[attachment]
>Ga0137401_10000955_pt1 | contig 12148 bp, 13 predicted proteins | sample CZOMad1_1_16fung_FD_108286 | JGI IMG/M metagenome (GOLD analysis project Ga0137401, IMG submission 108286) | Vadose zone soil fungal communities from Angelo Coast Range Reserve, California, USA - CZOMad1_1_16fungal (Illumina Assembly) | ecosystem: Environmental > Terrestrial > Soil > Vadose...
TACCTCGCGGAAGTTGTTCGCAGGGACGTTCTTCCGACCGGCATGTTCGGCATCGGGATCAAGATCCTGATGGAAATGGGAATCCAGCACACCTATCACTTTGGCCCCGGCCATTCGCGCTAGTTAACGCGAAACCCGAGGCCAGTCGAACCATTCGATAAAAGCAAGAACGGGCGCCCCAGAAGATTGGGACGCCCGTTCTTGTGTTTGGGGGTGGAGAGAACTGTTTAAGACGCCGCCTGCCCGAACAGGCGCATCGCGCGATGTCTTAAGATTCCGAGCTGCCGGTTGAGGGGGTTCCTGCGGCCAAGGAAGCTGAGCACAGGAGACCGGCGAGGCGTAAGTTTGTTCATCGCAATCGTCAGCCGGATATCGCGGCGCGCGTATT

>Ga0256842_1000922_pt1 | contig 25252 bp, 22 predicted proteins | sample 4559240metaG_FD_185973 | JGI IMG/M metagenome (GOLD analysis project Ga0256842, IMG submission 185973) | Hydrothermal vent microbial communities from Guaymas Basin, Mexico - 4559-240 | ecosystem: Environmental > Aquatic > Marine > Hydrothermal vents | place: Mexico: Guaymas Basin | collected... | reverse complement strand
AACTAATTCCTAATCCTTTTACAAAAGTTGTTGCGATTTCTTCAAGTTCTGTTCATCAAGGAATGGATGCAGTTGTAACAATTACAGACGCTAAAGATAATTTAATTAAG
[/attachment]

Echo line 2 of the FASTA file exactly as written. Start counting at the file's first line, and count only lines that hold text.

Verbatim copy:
TACCTCGCGGAAGTTGTTCGCAGGGACGTTCTTCCGACCGGCATGTTCGGCATCGGGATCAAGATCCTGATGGAAATGGGAATCCAGCACACCTATCACTTTGGCCCCGGCCATTCGCGCTAGTTAACGCGAAACCCGAGGCCAGTCGAACCATTCGATAAAAGCAAGAACGGGCGCCCCAGAAGATTGGGACGCCCGTTCTTGTGTTTGGGGGTGGAGAGAACTGTTTAAGACGCCGCCTGCCCGAACAGGCGCATCGCGCGATGTCTTAAGATTCCGAGCTGCCGGTTGAGGGGGTTCCTGCGGCCAAGGAAGCTGAGCACAGGAGACCGGCGAGGCGTAAGTTTGTTCATCGCAATCGTCAGCCGGATATCGCGGCGCGCGTATT